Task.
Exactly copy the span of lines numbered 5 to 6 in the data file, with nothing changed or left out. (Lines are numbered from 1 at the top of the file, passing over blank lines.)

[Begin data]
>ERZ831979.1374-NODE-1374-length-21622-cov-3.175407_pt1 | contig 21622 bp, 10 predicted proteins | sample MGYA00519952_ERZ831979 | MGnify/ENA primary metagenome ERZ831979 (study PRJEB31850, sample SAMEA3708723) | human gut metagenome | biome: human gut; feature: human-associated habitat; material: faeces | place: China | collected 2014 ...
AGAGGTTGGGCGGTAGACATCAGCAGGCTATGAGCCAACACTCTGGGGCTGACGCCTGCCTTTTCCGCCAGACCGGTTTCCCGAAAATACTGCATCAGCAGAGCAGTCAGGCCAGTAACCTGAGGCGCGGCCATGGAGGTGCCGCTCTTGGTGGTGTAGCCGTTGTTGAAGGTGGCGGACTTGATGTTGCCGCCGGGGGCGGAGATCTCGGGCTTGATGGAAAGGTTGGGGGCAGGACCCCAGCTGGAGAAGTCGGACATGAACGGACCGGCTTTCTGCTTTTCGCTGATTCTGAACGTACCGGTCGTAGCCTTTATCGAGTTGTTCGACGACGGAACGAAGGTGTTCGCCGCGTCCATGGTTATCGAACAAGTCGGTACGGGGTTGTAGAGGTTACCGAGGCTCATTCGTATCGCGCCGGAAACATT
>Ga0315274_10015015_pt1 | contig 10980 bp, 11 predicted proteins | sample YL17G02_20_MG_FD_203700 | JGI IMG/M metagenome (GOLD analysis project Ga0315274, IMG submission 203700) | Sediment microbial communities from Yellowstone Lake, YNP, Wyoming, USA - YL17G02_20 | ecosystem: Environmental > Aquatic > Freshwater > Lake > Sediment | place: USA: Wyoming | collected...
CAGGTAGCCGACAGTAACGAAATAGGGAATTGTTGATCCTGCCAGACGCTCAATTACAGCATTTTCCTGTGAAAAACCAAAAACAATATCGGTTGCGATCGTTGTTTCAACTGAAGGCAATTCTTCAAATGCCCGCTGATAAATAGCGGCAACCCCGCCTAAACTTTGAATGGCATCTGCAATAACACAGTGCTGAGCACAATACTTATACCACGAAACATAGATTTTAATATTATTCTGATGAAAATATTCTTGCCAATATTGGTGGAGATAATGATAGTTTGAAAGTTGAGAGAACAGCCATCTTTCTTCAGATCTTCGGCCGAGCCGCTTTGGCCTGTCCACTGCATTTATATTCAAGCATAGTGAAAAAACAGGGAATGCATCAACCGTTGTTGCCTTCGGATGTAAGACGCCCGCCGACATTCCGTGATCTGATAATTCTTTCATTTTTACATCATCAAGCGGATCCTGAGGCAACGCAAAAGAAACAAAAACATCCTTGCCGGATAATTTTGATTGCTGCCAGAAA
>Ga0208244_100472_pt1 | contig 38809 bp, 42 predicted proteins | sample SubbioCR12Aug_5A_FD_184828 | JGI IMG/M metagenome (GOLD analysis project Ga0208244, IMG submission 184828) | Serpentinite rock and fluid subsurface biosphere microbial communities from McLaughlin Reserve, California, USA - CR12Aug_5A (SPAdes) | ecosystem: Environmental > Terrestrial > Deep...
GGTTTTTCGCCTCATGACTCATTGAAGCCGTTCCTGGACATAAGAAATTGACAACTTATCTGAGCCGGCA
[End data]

>Ga0208244_100472_pt1 | contig 38809 bp, 42 predicted proteins | sample SubbioCR12Aug_5A_FD_184828 | JGI IMG/M metagenome (GOLD analysis project Ga0208244, IMG submission 184828) | Serpentinite rock and fluid subsurface biosphere microbial communities from McLaughlin Reserve, California, USA - CR12Aug_5A (SPAdes) | ecosystem: Environmental > Terrestrial > Deep...
GGTTTTTCGCCTCATGACTCATTGAAGCCGTTCCTGGACATAAGAAATTGACAACTTATCTGAGCCGGCA